Hyundai and affiliate Kia are losing market share in the U.S. and Europe amid the resurgence of global rivals and cheap Japanese yen.
The combined U.S. market share of the two carmakers fell to seventh place behind Nissan in August, while their domestic market share from January to August fell to 60 percent, the lowest level in six years.
Japan's Toyota, Honda and Nissan, meanwhile, are seeing skyrocketing sales thanks to the weak yen, while GM and Ford are also selling more cars as the U.S. economy recovers.
◆ Sales Down in Key Markets
The world's leading automakers -- GM, Toyota, Ford, Honda, Chrysler and Nissan -- on Wednesday announced their August U.S. sales results, which showed combined car sales up 16.8 percent compared to the same period of 2012 at some 1.5 million vehicles.
Toyota, Honda and Nissan saw sales soar more than 20 percent.
But Hyundai and Kia saw sales rise only 6.8 percent in August, reducing their market share to 7.9 percent.
The same trend has been evident in Europe, where their combined first-half sales fell 1.5 percent on-year. The market share also fell to 6.2 percent as of June after peaking at seven percent in December 2012.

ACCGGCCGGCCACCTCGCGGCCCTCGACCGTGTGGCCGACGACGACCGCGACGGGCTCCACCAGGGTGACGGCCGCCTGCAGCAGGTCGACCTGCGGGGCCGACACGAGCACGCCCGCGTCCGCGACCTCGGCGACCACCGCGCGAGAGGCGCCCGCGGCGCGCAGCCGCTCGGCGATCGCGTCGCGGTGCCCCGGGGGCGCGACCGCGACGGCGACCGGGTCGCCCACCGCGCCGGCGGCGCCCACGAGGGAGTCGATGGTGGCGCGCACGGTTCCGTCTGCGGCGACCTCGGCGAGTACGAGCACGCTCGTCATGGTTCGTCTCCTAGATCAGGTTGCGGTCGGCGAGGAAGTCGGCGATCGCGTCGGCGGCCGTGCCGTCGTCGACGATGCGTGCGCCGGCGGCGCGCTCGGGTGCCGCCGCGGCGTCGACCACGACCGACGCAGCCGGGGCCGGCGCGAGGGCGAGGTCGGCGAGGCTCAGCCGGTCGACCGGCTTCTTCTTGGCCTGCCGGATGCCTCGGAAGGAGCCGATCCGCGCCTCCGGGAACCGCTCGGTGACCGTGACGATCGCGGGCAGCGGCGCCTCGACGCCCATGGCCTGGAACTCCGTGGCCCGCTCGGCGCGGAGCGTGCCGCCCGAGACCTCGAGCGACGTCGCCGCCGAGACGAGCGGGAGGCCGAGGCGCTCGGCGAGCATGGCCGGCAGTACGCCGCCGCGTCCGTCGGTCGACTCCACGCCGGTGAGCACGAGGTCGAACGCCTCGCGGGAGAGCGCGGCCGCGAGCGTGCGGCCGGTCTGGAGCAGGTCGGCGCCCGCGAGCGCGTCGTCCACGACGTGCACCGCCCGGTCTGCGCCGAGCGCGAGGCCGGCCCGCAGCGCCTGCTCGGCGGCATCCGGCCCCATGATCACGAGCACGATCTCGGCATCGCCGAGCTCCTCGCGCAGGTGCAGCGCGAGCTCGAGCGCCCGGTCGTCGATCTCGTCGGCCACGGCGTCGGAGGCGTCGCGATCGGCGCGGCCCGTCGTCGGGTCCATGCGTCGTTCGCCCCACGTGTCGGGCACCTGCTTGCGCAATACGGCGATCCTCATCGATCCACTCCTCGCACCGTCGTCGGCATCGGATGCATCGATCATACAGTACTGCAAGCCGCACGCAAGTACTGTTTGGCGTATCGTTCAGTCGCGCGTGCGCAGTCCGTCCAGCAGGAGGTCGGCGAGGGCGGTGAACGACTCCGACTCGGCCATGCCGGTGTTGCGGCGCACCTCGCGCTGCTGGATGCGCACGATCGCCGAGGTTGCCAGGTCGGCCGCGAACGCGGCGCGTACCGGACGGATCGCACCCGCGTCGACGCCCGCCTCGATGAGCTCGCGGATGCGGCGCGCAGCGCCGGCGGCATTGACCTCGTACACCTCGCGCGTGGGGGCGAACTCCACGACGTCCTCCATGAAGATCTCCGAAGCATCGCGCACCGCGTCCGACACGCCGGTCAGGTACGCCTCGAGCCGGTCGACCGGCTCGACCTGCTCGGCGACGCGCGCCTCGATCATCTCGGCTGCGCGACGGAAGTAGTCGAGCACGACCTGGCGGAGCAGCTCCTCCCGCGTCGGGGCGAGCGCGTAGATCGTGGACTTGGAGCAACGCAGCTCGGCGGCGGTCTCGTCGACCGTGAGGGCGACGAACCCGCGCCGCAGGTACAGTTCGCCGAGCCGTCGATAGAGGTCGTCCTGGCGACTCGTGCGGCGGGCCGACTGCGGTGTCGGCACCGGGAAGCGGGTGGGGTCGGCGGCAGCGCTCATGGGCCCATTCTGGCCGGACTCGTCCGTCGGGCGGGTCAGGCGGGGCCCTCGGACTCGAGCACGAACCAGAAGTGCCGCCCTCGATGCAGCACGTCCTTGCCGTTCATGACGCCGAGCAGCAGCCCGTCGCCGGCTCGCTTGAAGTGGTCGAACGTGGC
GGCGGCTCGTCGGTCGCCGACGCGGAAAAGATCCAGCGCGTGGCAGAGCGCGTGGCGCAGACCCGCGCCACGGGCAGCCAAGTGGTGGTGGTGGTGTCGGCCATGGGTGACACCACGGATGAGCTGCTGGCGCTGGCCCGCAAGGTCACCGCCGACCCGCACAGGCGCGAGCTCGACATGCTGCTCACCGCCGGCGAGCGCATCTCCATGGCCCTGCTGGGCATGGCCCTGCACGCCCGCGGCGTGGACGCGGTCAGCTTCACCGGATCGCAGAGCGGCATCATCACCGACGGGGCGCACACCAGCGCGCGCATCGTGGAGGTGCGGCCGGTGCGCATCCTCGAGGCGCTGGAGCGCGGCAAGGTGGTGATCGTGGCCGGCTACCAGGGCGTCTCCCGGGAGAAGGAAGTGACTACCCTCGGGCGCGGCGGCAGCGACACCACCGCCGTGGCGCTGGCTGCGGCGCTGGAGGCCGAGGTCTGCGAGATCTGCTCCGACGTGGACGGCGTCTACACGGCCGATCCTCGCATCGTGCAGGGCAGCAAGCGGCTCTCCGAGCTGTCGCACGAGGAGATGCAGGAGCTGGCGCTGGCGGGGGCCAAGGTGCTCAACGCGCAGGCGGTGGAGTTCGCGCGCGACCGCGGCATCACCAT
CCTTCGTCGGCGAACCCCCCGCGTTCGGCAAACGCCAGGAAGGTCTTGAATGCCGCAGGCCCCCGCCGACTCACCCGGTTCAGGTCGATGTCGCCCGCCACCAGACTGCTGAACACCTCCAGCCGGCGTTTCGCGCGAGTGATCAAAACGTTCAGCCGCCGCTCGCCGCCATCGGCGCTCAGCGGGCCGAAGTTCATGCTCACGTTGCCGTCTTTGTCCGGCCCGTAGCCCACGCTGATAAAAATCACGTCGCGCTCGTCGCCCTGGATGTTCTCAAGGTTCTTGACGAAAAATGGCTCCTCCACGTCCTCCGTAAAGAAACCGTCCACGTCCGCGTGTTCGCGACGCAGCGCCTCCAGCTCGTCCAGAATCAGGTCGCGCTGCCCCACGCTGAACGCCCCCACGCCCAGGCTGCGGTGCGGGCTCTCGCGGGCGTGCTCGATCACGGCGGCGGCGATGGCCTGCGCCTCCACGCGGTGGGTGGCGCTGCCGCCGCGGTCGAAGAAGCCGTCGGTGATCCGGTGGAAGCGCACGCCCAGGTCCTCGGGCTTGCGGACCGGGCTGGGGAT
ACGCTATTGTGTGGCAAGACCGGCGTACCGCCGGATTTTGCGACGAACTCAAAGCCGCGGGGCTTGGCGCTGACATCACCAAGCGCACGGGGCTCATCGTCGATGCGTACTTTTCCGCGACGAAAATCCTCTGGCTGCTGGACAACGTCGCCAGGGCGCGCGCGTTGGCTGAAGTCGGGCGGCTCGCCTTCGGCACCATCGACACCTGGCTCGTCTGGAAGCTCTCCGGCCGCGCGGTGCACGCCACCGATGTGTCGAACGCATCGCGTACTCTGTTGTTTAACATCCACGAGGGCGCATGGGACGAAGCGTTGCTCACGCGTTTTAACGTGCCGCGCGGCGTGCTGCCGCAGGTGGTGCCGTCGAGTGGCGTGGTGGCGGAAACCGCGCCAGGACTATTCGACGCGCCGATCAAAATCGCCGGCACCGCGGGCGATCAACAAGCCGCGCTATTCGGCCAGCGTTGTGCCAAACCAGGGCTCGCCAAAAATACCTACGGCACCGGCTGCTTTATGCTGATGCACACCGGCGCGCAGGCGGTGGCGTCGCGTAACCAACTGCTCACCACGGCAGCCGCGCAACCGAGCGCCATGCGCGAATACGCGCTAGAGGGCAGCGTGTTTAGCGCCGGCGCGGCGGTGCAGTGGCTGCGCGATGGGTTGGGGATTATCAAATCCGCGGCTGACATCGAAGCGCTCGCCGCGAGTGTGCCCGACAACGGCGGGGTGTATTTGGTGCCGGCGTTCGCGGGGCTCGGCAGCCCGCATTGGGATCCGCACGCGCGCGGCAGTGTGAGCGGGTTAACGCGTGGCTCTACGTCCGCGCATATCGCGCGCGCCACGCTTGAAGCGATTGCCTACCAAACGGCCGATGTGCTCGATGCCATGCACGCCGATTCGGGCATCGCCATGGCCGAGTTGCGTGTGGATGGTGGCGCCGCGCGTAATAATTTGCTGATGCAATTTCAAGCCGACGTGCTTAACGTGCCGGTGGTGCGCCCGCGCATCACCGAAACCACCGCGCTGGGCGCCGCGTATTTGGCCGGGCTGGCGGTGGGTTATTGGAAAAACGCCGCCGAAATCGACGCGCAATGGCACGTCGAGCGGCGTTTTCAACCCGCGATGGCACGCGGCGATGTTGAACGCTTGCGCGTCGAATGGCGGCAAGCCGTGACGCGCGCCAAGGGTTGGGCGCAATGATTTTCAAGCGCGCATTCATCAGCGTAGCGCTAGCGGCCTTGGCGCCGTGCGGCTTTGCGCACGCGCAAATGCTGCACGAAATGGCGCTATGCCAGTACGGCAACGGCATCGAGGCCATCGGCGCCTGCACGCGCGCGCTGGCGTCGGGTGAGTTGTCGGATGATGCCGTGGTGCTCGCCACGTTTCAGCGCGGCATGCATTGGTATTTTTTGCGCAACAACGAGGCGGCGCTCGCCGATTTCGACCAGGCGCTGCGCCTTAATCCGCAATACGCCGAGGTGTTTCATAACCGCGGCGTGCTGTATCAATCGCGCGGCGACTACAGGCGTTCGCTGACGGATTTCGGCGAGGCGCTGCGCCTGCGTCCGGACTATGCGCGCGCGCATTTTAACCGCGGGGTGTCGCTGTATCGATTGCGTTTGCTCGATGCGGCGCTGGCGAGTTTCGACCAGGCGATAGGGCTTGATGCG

Hyundai and Kia managed to keep their prices competitive in overseas markets due to their near-monopolistic position in Korea. But even that has now come under threat. Their share of the domestic passenger car market fell below 70 percent for the first time since 2008 to 66.3 percent this year.
Meanwhile, imported cars increased their share of the Korean market from 10 percent in 2012 to 11.5 percent this year.
◆ Resurgent Rivals
The recovery of leading foreign automakers is putting the brakes on Hyundai and Kia's performance. America's Big Three and Japanese carmakers are emerging from the impact of the global financial crisis, massive recalls and other misfortunes.
The Korean auto giants have also suffered production disruption due to strikes at home. The famously strike-prone labor union at Hyundai has been downing tools for up to eight hours a day since the middle of August, demanding higher wages, which the automaker claims had resulted in a shortfall of 50,000 vehicles until Thursday.
Hyundai's Korean plants supply 44 percent of vehicles sold in the U.S.
The strikes happen every year. Hyundai management is currently threatening to move more production overseas. Last year, the firm sold 1.26 million cars in the U.S., but its plants there roll out only 720,000. "We need to make cars quickly in Korea and ship them out, but the repeated strikes have impacted stable output making it necessary to build plants overseas," a Hyundai spokesman claimed. "We intend to choose a new site within six months."